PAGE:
• My florist showed up, looking like he’d taken a dip in the Monongahela River on his way over. He laughed off the rain like it wasn’t that big of a deal. Or that it would in any way affect the six-foot tall tree and trellis he had in the back of his truck destined for the reception hall. His water-logged assistant remained silent.
  • My best friend and groomsman Jason arrived. I immediately sent him out to assess the likelihood of pulling this thing off on my parents’ covered back porch. He poked his head out the back door for approximately one millisecond before giving that idea a definite “No.”
  • Kip helpfully reminded me that it was raining every seven minutes.
  • I began to realize that I really needed to make a decision, seeing as how about 40 people’s immediate plans depended on them. I silently hyperventilated.
  • I paused my hyperventilation to look up at my surroundings. I was getting my own hair done at this point, sitting in the kitchen facing the living room. It looked so nice, the open space centered on the tall fireplace. In typical Mum fashion, it was clean within an inch of existence. A thought crept in. Why exactly can’t we just do the damn thing in my parents’ living room?
  • I articulated said thought.
  • Kip threatened to kill me. OK. He didn’t really, but his reaction to the idea was as if I’d suggested chopping up his beloved Shetland Sheepdog to serve as an appetizer. “You can’t do that!” he boomed. “Why not?” I asked. “There’s no room!” he was utterly incredulous. I looked at all the space around him in the wide open room. I felt like this was do-able.
  • I looked at my cousin, who was listening nearby. She saw my face and took charge. “Here,” she said. “Just move this table here, and this chair here, and look. Room!” She was right. A few small changes and we could totally make this work. I called JT and told him so.
  • “Ok, decision made, people,” Mum said as she and I frantically booked it upstairs to get ready.

Jason telling me the entire outside is basically under water as our pianist and good friend Sara wonders how I plan to have her plug in her keyboard in the middle of a downpour. Steve hard at work through all the drama. Credit: Kristina Serafini

The boys begin to arrive. The rain couldn't care less. Credit: Kristina Serafini

During all of the ensuing chaos, I tried my best to take as much of it in as possible. I remember gasping when I saw my gorgeous niece all done up in her dress with a big bow bouncing on her head. I remember my other bestie, Becca, helping me swipe on my makeup. I remember the girls rushing back and forth between the bedroom and bathroom, zipping up gowns, setting their hair with one more layer of hairspray, laughing and giggling the entire time. I could hear Sara, warming up on the keyboard she perched on one of Mum’s end tables, her gentle playing dancing on the air behind all the hubbub as the guests began to arrive.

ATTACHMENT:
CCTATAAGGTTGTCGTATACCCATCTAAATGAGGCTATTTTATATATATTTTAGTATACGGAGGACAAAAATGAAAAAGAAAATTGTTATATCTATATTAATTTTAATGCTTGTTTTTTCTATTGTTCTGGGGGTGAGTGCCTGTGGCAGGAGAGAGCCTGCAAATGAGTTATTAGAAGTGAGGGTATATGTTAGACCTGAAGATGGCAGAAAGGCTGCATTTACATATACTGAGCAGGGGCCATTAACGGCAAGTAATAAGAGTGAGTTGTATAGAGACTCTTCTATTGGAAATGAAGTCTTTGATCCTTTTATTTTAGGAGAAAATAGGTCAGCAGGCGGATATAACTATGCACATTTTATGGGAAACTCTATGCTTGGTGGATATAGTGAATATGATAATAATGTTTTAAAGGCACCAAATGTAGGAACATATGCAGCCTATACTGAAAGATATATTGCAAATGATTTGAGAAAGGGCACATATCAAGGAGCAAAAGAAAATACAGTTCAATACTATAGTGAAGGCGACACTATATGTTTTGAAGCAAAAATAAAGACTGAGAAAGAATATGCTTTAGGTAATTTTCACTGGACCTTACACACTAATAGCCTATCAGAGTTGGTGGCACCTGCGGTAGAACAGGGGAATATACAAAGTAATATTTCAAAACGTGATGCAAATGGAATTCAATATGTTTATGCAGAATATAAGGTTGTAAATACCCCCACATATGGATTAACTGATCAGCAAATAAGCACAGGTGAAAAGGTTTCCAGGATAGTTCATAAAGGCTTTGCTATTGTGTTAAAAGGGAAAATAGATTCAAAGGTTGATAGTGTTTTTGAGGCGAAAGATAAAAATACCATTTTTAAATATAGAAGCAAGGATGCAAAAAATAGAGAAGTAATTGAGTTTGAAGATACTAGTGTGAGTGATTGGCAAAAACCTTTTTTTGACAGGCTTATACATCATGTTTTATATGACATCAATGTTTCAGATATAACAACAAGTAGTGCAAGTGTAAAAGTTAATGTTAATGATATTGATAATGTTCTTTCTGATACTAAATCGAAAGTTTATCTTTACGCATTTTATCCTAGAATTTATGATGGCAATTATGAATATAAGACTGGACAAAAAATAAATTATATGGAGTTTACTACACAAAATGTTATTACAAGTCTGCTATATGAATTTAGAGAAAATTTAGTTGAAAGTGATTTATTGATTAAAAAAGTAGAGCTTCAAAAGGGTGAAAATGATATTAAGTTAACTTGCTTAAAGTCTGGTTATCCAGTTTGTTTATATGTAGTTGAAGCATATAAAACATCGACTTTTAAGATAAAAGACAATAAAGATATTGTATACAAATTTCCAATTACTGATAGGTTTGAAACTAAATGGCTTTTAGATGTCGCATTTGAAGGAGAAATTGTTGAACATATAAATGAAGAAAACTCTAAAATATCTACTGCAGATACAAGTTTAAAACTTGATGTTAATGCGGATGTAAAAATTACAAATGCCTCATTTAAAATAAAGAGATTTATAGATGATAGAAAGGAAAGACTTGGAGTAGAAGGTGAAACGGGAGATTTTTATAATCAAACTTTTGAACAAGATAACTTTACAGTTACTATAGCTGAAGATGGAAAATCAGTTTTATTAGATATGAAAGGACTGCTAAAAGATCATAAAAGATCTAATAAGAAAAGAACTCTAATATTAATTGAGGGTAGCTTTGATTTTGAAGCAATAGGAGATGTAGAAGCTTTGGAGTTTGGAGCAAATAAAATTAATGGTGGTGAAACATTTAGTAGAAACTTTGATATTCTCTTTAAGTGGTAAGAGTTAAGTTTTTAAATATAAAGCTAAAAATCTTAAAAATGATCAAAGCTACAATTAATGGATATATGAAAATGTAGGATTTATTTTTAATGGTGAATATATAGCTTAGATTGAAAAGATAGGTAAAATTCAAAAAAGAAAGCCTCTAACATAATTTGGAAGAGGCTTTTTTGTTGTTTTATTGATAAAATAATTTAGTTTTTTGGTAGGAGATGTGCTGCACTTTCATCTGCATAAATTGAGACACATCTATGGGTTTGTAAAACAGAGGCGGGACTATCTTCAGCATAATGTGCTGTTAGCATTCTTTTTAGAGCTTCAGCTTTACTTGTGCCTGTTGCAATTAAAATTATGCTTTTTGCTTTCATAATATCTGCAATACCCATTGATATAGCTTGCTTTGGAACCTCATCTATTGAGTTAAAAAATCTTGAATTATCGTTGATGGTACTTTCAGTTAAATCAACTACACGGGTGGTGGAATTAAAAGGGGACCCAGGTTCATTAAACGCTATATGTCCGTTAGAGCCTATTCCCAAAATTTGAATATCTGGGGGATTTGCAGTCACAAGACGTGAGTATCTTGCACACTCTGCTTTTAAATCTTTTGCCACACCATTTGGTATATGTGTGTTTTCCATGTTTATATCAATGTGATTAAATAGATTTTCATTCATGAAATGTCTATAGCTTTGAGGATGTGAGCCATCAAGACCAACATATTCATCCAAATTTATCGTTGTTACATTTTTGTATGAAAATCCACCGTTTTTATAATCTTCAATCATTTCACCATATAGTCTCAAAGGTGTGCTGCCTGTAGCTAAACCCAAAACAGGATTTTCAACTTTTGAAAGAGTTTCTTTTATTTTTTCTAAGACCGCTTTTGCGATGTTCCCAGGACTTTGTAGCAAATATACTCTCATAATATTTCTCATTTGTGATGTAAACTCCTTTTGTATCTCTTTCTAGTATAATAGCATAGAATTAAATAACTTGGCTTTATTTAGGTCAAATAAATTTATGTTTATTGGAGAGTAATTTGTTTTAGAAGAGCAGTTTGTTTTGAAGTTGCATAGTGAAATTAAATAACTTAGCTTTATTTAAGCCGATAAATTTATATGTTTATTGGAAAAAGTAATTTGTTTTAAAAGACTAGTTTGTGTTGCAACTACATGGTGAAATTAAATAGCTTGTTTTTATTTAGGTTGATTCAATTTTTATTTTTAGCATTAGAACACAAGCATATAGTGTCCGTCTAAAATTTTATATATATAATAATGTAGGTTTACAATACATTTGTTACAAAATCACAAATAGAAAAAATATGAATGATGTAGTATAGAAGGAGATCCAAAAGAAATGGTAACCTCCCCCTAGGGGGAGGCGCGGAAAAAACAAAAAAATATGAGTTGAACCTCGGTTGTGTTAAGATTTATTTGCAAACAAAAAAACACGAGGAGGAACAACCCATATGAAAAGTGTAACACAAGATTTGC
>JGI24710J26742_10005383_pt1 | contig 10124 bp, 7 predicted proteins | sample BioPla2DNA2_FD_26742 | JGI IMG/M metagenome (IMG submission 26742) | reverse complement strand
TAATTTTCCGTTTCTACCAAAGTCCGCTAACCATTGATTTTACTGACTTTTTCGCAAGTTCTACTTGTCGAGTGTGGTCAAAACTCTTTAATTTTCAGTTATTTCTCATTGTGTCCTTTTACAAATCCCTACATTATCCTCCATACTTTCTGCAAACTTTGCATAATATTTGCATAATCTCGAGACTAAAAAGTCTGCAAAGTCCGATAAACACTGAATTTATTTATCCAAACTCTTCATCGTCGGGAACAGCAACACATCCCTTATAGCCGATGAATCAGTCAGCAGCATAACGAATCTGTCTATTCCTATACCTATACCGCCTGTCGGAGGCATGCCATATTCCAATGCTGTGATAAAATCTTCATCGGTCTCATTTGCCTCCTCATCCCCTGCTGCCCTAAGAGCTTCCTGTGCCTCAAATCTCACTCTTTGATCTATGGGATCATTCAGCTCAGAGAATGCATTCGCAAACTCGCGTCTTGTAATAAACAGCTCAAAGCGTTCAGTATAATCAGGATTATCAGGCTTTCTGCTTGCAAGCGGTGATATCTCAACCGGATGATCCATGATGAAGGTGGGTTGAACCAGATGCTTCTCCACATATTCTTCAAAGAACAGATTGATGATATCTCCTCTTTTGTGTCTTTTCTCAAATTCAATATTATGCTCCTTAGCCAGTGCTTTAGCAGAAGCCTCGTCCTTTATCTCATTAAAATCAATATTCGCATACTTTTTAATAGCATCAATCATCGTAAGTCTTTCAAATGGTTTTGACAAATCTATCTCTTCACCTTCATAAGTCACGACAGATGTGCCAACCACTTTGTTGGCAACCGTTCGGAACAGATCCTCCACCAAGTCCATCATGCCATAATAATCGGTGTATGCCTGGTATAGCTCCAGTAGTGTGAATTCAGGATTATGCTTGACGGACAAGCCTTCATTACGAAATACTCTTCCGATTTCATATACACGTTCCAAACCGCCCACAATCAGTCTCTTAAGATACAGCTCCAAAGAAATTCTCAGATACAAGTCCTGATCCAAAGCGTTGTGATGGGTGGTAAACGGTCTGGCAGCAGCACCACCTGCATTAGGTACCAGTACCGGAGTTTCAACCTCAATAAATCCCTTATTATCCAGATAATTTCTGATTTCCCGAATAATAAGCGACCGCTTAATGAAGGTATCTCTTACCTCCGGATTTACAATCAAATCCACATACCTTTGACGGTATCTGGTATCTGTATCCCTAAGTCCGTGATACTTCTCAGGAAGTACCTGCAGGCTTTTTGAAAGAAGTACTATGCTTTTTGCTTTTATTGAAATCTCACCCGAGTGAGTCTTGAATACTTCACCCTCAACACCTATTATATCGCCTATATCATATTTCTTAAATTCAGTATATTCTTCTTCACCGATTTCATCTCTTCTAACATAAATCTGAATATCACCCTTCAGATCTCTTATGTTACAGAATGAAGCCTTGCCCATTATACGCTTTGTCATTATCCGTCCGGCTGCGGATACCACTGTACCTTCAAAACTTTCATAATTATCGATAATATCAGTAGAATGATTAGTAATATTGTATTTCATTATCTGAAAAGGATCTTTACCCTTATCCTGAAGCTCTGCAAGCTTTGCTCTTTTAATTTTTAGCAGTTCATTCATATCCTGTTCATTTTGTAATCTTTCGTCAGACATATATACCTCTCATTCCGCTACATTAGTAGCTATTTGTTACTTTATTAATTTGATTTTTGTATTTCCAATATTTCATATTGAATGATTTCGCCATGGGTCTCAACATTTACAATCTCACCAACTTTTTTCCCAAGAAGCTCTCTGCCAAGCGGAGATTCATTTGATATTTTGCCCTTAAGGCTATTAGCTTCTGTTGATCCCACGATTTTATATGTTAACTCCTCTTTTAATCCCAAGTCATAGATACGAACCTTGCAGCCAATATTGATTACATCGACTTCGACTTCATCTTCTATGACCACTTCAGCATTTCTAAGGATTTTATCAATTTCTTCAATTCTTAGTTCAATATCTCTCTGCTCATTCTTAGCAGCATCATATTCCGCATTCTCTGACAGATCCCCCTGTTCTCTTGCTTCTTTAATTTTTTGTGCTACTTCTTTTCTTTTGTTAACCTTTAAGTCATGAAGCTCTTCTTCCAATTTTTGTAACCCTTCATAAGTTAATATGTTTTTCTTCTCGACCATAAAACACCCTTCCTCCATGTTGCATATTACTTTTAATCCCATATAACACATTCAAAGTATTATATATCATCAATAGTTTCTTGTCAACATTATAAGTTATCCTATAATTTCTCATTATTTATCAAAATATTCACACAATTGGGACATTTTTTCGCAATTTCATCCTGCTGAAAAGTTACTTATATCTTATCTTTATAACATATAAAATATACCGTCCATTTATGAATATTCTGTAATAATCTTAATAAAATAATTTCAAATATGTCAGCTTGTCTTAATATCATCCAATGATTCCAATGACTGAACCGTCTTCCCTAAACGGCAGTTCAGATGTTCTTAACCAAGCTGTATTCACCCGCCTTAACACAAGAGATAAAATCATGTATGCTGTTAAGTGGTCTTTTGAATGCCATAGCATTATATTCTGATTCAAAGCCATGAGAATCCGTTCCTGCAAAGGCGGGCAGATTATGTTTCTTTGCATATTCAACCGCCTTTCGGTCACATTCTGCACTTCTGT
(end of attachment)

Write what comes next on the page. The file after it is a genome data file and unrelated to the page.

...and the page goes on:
I nearly teared up as Mum helped me into my dress, zipped me up and kissed my cheek. We posed for a few pictures. Then, it was time.

Smiling so I don't cry and ruin my makeup. Credit: Kristina Serafini

As Sara began to play the opening chords of “Time to Say Goodbye,” with Becca singing the beautiful melody, my girls gathered at the top of the staircase. One by one, they descended, each one turning to mouth “I love you” to me before starting down.

I made my way to the top of the stairs and waited for the OK from my uncle below before starting slowly down. I had crashed down (and up) those stairs enough to know they weren’t my strong suit, floor-length dress aside. When my heels hit the last step, I exhaled calmly.

I caught Mum’s eye. “Nailed it,” I said with a smile.

Kip came around the corner to collect me and guided me into the living room, where our bridal party was fanned out on either side of the fireplace. The guests had gathered in the kitchen, some seated, some standing, all smiling.

But the most important face was JT’s. He beamed at me as Kip brought me into the room. Our minister welcomed everyone and asked who was giving me away.

Love this moment. Credit: Kristina Serafini

“Her mother and I,” said a teary-eyed Kip, and as I leaned over to kiss his cheek, he placed my hands in JT’s. As my soon-to-be husband smiled wide, I knew everything would work out, that day and every other day.

Who gives a crap about the weather when your man looks at you like this? Credit: Kristina Serafini 

I felt luckier than I ever had. And that’s a feeling I’ll always remember.

In front of the fireplace in my parents' living room. Wouldn't change a thing. Credit: Kristina Serafini

Credit: Kristina Serafini